jacobfolkard
29th November 2022

X: A Manchester Anthology review

The Mancunion attended the book launch of X: A Manchester Anthology, to get low-down on everything from the free food and drink to the works included in the anthology itself
X: A Manchester Anthology review
Photo: Jacob Folkard @ The Mancunion

As blasphemous as it may sound as the editor of the books section, I have never attended a book launch. As such, I wasn’t quite sure what to expect from the launch of the newest edition of the Centre for New Writing anthology. Suffice to say, I will be going to more.

The setting alone was awe-inspiring. Held in the bright building in Manchester’s science park (just behind the Main Library), a massive light sculpture greets you as you walk through the doors. Equally awe-inspiring is the smorgasbord of free drinks and food that greeted my housemate. As well as a selection of soft and non-alcoholic drinks, there was a selection of beer, white wine and red wine all provided for the price of the free ticket.

Just as we thought that couldn’t be topped, we cast a hungry glance over the selection of snacks provided; vegetarian antipasti, red pepper and parmesan tart, rice paper rolls and beautiful, ruby red falafel made up my evening’s diet. Furthermore, everything was vegetarian, meaning none of the usual awkward asking of a caterer whether that really is beef in the summer rolls.

Following the initial food and drinks, we sat down to settle into the bulk of the evening’s content; the reading of the anthology. Of the 17 writers that contributed to the anthology, twelve were present on the night, six of whom would read, followed by an interval, followed by another six.

Having had no real clue what the anthology was, I was pleasantly surprised to learn that it was the final works of students of The Manchester University Centre for New Writing’s programme. This game the evening a distinct relatability, especially as an English literature student myself.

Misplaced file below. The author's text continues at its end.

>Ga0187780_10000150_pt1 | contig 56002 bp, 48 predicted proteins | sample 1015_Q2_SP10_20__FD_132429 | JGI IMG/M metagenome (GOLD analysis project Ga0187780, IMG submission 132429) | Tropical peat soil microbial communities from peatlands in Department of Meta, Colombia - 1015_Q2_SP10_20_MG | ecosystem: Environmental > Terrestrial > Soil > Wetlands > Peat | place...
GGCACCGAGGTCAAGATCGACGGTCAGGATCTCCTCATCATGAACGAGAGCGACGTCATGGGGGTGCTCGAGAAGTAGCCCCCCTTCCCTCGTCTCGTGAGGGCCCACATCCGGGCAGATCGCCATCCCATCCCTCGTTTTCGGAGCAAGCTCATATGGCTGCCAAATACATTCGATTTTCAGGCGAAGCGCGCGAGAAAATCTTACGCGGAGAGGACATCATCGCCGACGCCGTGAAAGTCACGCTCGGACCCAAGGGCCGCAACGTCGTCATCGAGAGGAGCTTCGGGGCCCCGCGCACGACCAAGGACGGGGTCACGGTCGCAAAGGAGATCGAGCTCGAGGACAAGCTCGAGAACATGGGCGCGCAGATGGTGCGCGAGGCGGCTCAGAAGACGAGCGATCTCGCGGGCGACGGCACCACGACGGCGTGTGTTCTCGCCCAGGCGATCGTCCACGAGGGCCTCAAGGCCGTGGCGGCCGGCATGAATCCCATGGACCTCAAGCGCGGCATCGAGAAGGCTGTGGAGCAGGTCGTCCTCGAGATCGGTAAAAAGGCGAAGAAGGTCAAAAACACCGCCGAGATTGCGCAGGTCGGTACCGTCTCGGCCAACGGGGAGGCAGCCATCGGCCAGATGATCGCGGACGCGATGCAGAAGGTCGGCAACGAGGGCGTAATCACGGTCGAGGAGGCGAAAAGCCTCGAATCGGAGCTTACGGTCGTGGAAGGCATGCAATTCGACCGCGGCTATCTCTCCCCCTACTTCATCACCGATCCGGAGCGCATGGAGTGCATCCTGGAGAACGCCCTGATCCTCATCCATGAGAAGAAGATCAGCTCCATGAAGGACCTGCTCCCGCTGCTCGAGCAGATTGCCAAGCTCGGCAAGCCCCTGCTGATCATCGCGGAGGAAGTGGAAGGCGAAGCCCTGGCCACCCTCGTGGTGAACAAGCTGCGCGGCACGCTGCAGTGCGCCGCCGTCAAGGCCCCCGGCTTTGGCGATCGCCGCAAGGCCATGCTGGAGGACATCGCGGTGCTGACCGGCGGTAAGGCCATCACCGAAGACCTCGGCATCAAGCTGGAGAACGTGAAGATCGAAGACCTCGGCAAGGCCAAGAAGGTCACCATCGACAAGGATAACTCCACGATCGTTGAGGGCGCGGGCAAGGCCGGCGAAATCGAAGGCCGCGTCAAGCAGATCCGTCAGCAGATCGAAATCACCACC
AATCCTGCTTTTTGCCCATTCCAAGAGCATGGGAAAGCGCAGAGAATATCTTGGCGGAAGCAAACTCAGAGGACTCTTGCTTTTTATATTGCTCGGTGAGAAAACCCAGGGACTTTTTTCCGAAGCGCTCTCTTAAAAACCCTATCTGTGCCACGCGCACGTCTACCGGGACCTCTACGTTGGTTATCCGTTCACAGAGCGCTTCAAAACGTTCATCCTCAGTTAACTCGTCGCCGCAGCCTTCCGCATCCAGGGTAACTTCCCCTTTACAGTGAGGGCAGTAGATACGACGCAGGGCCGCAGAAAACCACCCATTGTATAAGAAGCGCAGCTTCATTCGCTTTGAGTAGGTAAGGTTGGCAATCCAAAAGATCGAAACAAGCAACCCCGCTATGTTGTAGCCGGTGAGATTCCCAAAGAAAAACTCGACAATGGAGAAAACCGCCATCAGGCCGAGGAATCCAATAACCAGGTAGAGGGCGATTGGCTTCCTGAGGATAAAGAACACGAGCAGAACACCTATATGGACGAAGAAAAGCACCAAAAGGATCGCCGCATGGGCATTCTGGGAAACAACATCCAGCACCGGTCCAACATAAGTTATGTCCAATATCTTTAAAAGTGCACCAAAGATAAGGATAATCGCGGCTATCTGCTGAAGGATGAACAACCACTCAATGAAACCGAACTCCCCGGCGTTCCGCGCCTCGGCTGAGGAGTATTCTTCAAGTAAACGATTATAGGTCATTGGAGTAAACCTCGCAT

The readings were introduced by Professor Ian McGuire, co-director and lecturer at the Centre for New Writing, and author of North Water. It’s fair to say that McGuire his talk in the boldest way possible, citing, “Getting an erection in public is, at best, impractical.”

Each of the pieces was read by their own author, and each brought a very different element to the evening. Starting off with an embarrassing tale of pre-pubescent discovery, to teenage loving, to a genuinely harrowing story of an ectopic pregnancy. All these topics were just within the first six readings, and the writings were incredibly varied.

However, what struck me most about the pieces was not their variety, but just how personal they were. Not necessarily that they were biographical in any way (I’m not sure if any were or not), but that each of the authors had put themselves onto the page.

When reading their own work, their eyes lit up and their voices spoke loudly and clearly and it was obvious to tell the pride that each had in their work. The stories, tales and poems were given an extra level of resonance and, to someone who had no ties to any of the authors, they affected me far more than I ever could have imagined.

As aforementioned, the book was not just comprised of short stories but of a selection of poetry. One that particularly stood out to me was Jennifer Nuttall’s poem, Here’s You. Intertwining the microscopic aspects of the body with sweeping images of the universe, the poem oscillates between the big and the small, leaving the listener caught between the two, marvelling at the connections between these two seemingly opposite ideas. On the page the poem took the shape of a human body, as the content of the poem is reflected in the form.

Although I have singled out this one poem, every piece of work was exemplary. When the evening had begun I thought it was going to take a lot to outdo a glass of red wine and a parmesan and red pepper tart but with the standard of work on display, I couldn’t have been more wrong.


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